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dc.contributor.authorFinney, Owen
dc.contributor.authorStagg, Hayley
dc.date.accessioned2023-09-07T13:30:29Z
dc.date.available2023-09-07T13:30:29Z
dc.date.issued2023-09-01
dc.identifier.citationFinney, O. and Stagg, H., 2023. Rural versus urban out-of-hospital cardiac arrest response, treatment and outcomes in the North East of England from 2018 to 2019. British Paramedic Journal, 8 (2) 29-37.en_US
dc.identifier.issn1478-4726
dc.identifier.doi10.29045/14784726.2023.9.8.2.29
dc.identifier.urihttp://hdl.handle.net/20.500.12417/1570
dc.description.abstractIntroduction: Out-of-hospital cardiac arrest (OHCA) is a time-sensitive medical emergency. There is international evidence to suggest that rural regions experience worse OHCA outcomes, such as reduced survival rates. The aim of this study was to quantitatively review and compare the OHCA response, treatment and pre-hospital outcomes in a single-centre ambulance service over a 1-year period in urban and rural areas. Methods: This study used retrospective OHCA audit data from the North East Ambulance Service NHS Foundation Trust, from April 2018 to April 2019, comparing OHCA response, treatment and return of spontaneous circulation (ROSC) data in relation to urban or rural classification status, using the UK government urban‐rural classification tool. Results: A total of 1295 urban cases and 319 rural cases were compared. Bystander public-access defibrillator (PAD) use was higher in rural areas in comparison to urban areas (20/319 (6.3%) vs 47/1295 (3.6%); p = 0.03). The mean ambulance response time was slower in rural areas (10:43 minutes (n = 319) (SD ± 8.2) vs 07:35 minutes (n = 1295) (SD ± 7.1); p = < 0.01). Despite this, overall ROSC rates at hospital were similar between the groups, with no statistically significant difference (rural: 87/319 (27.3%) vs urban: 409/1295 (31.6%); p = 0.14). A further sub-group analysis of initially shockable OHCA cases showed slower ambulance response times in rural areas (10:45 minutes (n = 68) (SD ± 12.3) vs 07:55 minutes (n = 245) (SD ± 5.5); p = < 0.01) and that rural cases experienced lower ROSC at hospital rates (31/68 (45.6%) vs 151/245 (61.6%); p = 0.02). Conclusion: This report showed differences in OHCA response and outcomes between rural and urban settings. In the shockable OHCA sub-group analysis, rural areas had slower ambulance response times and lower ROSC rates. The longer ambulance response times in the rural shockable OHCA group could be a factor in the reduced ROSC rates. Linking hospital survival data should be used in future research to explore this area further. Abstract published with permission.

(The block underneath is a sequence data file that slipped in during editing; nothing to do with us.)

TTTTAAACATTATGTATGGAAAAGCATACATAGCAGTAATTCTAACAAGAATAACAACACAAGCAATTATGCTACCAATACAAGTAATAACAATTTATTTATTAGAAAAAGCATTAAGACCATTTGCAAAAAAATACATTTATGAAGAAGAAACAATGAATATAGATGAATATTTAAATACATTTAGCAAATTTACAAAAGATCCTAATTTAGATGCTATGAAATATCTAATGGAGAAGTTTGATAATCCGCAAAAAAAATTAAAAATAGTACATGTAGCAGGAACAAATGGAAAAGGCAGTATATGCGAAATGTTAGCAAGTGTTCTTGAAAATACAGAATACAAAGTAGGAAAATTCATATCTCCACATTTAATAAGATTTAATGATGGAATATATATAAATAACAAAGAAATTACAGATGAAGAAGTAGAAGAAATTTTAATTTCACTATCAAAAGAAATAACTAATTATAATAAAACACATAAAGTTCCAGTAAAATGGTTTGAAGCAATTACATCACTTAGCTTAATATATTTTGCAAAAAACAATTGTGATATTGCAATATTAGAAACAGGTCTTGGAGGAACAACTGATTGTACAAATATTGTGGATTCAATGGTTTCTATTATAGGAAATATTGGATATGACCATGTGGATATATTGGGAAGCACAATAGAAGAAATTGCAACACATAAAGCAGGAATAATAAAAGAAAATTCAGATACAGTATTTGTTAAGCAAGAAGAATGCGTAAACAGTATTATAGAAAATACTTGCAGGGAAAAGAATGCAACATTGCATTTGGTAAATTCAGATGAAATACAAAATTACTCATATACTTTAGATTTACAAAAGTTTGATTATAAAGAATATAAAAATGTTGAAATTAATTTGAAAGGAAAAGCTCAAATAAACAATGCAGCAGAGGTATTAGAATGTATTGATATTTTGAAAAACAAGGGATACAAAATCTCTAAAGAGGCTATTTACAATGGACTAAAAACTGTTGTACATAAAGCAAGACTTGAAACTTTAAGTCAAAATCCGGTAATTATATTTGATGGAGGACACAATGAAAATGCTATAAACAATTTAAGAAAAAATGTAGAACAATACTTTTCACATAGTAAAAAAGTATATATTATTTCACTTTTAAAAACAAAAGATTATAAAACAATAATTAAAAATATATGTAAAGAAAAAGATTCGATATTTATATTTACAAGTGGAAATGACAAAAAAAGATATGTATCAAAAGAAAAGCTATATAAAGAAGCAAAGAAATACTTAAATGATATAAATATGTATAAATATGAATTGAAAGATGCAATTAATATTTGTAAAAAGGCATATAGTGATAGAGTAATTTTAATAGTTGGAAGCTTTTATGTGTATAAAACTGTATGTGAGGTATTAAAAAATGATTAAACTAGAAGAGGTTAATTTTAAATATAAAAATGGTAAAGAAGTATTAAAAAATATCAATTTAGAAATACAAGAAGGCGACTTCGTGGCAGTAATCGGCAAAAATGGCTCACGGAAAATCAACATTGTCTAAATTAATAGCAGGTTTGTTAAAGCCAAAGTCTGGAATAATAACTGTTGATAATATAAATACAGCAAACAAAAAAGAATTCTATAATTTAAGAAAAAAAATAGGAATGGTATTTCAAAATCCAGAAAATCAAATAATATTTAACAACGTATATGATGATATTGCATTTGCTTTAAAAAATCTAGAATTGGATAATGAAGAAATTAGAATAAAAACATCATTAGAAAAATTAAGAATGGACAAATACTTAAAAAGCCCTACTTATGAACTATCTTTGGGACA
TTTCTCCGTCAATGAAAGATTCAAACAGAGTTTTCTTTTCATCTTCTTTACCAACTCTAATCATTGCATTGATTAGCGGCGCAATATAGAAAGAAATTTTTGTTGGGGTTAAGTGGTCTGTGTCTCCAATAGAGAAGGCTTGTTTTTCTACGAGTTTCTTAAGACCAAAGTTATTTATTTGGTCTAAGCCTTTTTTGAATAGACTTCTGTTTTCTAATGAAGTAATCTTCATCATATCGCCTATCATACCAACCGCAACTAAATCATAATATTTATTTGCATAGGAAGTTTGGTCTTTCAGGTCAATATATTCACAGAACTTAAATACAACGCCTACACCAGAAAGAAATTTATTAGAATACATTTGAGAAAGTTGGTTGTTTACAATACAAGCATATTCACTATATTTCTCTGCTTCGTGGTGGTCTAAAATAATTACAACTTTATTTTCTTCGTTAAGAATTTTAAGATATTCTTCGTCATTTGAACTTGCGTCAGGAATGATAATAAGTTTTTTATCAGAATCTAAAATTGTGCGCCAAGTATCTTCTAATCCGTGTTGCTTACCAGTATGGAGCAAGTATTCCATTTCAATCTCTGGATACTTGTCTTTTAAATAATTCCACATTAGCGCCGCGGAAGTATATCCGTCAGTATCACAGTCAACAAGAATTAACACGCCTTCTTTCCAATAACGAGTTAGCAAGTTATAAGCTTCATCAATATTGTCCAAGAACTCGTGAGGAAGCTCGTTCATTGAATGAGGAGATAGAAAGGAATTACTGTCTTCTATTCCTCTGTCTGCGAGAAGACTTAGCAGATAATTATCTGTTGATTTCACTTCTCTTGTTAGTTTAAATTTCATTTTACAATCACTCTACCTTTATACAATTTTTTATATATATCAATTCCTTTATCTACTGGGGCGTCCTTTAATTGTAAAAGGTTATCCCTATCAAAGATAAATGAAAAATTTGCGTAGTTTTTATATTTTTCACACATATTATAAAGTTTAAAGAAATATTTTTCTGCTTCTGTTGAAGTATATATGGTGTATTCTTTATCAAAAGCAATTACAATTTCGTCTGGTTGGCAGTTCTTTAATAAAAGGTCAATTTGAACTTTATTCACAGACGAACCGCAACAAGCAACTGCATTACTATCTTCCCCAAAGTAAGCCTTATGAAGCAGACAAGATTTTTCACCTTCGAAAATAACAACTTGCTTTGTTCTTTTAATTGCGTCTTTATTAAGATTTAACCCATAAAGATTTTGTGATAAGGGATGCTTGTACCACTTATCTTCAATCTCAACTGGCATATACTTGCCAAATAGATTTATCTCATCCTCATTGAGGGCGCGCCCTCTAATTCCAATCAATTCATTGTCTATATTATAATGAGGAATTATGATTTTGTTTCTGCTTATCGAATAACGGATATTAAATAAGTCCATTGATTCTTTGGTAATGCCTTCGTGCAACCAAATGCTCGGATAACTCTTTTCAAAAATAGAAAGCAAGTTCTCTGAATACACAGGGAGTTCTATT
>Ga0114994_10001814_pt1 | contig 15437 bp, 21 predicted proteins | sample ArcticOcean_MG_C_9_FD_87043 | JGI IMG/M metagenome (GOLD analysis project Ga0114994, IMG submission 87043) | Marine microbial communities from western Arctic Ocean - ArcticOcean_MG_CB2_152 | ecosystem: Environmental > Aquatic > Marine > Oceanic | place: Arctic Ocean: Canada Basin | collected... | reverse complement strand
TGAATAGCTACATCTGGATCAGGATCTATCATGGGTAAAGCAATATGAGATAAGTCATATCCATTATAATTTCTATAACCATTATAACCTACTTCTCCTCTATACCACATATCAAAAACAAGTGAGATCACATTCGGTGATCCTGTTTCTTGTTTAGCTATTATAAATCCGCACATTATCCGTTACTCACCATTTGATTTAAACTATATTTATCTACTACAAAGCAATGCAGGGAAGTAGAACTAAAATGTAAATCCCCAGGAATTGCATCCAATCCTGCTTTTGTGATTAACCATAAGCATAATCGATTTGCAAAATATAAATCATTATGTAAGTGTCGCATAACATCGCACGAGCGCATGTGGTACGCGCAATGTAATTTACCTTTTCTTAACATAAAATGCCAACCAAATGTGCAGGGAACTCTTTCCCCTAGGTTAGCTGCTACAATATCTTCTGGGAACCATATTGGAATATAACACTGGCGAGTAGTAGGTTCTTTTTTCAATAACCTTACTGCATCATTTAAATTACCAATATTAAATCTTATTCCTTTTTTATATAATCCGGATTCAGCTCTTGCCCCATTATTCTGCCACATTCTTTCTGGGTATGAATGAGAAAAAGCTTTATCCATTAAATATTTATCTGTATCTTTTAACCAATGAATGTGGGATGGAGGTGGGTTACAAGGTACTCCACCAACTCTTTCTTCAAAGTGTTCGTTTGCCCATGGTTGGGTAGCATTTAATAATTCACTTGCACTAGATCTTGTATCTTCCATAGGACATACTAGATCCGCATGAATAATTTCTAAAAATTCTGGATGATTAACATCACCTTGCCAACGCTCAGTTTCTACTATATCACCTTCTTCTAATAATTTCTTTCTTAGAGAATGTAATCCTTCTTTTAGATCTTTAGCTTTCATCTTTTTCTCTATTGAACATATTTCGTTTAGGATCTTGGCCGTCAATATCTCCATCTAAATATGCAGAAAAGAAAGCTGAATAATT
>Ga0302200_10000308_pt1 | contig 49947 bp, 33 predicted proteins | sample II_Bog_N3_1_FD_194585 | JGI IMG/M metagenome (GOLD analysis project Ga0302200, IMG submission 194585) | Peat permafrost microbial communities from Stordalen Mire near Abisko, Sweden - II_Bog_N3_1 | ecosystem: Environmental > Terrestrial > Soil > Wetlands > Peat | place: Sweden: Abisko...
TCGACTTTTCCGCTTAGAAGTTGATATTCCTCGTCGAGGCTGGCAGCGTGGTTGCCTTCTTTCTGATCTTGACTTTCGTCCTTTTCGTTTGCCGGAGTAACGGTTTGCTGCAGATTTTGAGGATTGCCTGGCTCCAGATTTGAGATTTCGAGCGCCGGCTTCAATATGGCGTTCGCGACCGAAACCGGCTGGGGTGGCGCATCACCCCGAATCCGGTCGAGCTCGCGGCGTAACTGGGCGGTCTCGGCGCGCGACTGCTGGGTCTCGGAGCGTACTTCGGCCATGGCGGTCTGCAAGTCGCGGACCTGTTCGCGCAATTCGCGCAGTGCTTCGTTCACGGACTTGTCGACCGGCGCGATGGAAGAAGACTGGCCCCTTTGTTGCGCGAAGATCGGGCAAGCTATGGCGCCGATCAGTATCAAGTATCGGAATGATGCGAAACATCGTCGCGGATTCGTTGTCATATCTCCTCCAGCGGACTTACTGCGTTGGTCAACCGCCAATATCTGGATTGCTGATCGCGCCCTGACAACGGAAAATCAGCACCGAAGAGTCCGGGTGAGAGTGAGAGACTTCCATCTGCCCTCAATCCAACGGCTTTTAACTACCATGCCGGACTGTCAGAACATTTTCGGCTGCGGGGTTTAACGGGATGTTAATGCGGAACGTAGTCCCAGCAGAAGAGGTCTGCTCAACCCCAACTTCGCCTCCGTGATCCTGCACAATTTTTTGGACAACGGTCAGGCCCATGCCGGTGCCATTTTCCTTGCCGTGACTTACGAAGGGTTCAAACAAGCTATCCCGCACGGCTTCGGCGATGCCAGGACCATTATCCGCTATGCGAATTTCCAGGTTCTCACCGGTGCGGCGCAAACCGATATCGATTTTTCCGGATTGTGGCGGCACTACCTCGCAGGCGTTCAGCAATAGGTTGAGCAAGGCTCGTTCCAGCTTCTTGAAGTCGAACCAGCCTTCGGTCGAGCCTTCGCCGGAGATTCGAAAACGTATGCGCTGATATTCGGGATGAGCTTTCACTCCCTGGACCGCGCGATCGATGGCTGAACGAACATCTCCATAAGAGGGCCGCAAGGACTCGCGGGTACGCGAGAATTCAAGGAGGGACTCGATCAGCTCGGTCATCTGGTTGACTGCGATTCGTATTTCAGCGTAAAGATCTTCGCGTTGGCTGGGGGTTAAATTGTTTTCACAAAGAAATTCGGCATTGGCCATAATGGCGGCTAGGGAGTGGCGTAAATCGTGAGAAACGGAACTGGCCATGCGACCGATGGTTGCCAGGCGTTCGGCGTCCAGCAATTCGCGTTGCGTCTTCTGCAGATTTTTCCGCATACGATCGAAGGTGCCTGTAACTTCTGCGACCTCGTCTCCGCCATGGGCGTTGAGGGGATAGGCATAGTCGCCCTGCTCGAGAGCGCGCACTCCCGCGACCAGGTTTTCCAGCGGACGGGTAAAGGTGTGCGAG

dc.language.isoenen_US
dc.subjectEmergency Medical Servicesen_US
dc.subjectUrbanen_US
dc.subjectCardiac Arresten_US
dc.subjectRural Healthen_US
dc.subjectRural Populationen_US
dc.subjectUrban Populationen_US
dc.subjectOut-of-Hospital Cardiac Arrest (OHCA)en_US
dc.titleRural versus urban out-of-hospital cardiac arrest response, treatment and outcomes in the North East of England from 2018 to 2019en_US
dc.source.journaltitleBritish Paramedic Journalen_US
dcterms.dateAccepted2023-09-07
rioxxterms.versionNAen_US
rioxxterms.licenseref.startdate2023-09-07
rioxxterms.typeJournal Article/Reviewen_US
refterms.panelUnspecifieden_US
refterms.dateFirstOnline2023-09-01


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